Bible Materials

Who is the Greatest

by pastor   06/08/2022  



Luke 22:24-38 Key Verse: 22:26

But you are not to be like that. Instead, the greatest among you should be like the youngest, and the one who rules like the one who serves.”

1. Read verse 24. (Review verses 20-23.) Where were Jesus and his disciples? What had he been talking about? Why did they question among themselves? Why did their discussion escalate into a dispute?
2. Read verses 25-27. What is the concept of greatness held by people of the world? What does Jesus teach about greatness? What was Jesus’ example? What are the contrasts in these verses?
3. Read verses 28-30. What is the greatness that Jesus sees in his disciples? What does he promise them? How is greatness in heaven different from greatness on earth?
4. Read verses 31-32. How did Jesus view Simon Peter’s weakness? Why did he need Jesus’ help? How did Jesus help him? What confidence did Jesus have about Simon Peter? What mission did Jesus give him?
5. Read verses 33-34. How did Peter’s view of himself differ from Jesus’ understanding of Peter?
6. Read verses 35-38. What new instructions did Jesus give his disciples? Why? What did his new instructions mean? What did Jesus mean by, “What is written about me is reaching its fulfillment”? When did the disciples understand?
7. Review all of the contrasts in this passage. What should we learn from this passage?




Luke 22:24-38 Key Verse: 22:26

But you are not to be like that. Instead, the greatest among you should be like the youngest, and the one who rules like the one who serves.”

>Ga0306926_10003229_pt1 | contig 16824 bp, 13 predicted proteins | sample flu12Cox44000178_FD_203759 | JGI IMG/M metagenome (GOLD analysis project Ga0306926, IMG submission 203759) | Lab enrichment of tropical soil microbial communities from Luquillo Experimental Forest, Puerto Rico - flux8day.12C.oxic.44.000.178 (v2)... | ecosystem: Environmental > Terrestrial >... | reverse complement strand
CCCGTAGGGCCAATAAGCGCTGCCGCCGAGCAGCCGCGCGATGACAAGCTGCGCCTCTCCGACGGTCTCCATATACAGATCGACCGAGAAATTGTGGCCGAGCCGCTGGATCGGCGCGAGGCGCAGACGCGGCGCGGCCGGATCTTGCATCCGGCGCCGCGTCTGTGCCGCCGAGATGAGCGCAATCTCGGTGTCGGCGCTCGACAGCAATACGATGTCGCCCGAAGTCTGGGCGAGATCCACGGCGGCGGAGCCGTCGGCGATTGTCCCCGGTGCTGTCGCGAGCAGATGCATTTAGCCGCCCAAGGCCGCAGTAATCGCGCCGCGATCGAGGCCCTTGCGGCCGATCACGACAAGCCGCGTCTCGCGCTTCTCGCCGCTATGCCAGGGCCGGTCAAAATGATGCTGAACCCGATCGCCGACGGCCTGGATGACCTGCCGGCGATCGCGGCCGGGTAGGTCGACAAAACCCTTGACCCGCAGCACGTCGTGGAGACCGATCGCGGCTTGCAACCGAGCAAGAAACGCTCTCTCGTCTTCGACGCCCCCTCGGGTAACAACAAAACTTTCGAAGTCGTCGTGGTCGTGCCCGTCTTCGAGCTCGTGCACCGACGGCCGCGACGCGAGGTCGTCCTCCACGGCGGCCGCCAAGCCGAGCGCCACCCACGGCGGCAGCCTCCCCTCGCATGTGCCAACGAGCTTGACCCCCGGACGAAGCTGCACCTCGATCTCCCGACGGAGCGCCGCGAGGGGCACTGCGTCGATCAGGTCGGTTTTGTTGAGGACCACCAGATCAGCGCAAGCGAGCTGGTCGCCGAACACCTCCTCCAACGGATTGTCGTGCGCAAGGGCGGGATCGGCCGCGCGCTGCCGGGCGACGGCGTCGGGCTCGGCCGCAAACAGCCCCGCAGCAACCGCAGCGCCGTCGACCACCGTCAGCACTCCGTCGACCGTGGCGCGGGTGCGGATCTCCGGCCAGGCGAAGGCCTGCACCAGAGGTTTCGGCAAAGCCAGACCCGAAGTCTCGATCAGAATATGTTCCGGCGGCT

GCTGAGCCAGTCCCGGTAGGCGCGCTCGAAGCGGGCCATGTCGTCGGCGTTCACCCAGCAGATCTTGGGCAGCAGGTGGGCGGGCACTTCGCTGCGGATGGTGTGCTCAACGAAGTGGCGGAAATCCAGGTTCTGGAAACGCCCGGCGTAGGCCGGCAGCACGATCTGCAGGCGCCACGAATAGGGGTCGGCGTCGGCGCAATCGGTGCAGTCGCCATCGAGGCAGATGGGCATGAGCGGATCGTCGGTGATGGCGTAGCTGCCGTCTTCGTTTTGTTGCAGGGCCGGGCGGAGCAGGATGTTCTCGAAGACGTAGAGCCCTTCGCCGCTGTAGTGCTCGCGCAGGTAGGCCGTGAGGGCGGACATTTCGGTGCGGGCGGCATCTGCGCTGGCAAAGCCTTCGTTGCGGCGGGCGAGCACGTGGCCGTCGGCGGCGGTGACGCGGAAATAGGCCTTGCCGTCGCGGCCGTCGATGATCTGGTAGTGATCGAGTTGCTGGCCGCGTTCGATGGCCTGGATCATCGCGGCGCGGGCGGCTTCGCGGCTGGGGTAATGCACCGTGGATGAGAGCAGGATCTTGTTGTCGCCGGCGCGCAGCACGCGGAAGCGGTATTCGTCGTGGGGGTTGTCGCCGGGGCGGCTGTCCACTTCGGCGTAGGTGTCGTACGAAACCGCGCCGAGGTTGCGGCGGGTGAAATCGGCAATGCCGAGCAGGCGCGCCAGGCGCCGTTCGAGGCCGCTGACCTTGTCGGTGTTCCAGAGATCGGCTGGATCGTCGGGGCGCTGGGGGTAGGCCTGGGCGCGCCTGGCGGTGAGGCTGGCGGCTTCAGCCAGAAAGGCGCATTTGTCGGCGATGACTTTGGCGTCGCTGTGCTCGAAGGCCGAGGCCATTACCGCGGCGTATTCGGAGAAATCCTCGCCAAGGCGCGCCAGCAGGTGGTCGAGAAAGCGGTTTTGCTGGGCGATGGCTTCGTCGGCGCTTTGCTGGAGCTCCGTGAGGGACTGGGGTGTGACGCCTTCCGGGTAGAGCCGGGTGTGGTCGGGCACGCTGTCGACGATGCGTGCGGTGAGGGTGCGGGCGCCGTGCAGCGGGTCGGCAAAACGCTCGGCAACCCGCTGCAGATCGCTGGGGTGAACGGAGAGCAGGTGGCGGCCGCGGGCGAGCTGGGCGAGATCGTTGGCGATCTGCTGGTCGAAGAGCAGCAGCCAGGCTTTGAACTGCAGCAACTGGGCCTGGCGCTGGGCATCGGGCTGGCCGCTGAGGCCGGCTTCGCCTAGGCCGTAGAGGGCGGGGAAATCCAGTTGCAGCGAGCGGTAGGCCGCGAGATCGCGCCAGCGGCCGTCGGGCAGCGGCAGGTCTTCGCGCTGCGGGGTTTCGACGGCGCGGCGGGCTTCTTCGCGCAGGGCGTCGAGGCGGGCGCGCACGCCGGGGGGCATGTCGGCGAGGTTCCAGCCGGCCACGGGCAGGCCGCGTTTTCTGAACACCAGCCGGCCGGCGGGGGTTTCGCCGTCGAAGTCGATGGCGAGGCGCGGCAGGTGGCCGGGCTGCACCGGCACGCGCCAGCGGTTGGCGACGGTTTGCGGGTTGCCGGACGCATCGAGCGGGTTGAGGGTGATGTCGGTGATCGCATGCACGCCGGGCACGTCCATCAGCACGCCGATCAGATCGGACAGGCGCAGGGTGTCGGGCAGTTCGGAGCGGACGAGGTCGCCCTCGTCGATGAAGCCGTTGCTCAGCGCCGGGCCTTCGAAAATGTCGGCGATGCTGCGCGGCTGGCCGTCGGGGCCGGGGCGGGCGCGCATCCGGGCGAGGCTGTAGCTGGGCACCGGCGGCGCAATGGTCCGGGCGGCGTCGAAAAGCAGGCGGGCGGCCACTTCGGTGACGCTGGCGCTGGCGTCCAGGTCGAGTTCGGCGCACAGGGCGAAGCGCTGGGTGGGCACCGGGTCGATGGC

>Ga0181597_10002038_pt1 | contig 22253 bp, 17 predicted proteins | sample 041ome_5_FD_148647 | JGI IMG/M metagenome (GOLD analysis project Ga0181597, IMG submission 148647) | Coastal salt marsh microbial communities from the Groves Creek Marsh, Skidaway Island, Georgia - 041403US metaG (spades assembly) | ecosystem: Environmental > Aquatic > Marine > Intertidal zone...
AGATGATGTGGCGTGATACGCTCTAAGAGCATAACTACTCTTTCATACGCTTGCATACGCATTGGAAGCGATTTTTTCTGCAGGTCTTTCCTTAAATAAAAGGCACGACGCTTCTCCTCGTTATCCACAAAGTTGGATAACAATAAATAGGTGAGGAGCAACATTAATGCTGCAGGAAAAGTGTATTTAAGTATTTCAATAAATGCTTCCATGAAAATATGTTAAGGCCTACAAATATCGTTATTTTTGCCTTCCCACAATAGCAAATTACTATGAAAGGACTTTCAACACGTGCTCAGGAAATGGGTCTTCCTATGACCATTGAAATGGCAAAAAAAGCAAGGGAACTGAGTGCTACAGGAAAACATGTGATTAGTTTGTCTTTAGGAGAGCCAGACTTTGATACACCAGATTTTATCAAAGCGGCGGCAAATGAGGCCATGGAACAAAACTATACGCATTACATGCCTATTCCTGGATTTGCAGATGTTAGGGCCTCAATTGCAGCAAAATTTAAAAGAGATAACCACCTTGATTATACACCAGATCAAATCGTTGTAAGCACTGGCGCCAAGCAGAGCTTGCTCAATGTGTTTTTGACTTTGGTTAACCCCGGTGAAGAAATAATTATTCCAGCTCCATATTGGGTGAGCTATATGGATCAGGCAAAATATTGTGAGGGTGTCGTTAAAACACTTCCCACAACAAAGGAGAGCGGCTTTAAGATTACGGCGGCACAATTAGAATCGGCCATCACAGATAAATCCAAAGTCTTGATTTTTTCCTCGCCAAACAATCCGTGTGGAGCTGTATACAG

In the last passage, we learned that Jesus was eager to have the last Supper with his disciples in order to teach the true meaning of the Passover, even though he knew that he was going to die on the cross next day. Jesus would give his body and blood for the sin of the world as the Lamb of God, establishing the new covenant with all believers. Thank you, Jesus, for giving us the new covenant through your body and blood sacrifice!

But the disciples did not understand what Jesus was talking about. Jesus’ words came in one ear and went out the other and they began to argue with each other, not about Jesus’ teaching but about a strange thing, “Who is the greatest?” Today, Jesus is teaching his immature disciples how to be great not in the sight of this world but in the sight of God as the new covenant people. Jesus has been showing his own example of what greatness is and planting the hope of the kingdom of God. There are three parts.

  1. Who is the Greatest? (24-30)

Jesus and the disciples were still having the last Supper. Look at verse 24, “A dispute also arose among them as to which of them was considered to be greatest.” Right after having the communion of Jesus’ blood and body, the disciples were arguing about who the greatest was among them. Then, why all of sudden, did they begin to talk about it? It was because they believed that Jesus was going to restore the kingdom to Israel at any moment as the Messiah as prophesied. This meant a lot to them, because they would have a political seat as one of Jesus’ 12 cabinet members in his new kingdom. Before that happens, they want to straighten the order among themselves so that they do not need to worry about it afterward: who is going to sit at Jesus’ right and left. In fact, John and James brought their mother to ask Jesus for those seats beforehand. The competition was fierce among the disciples.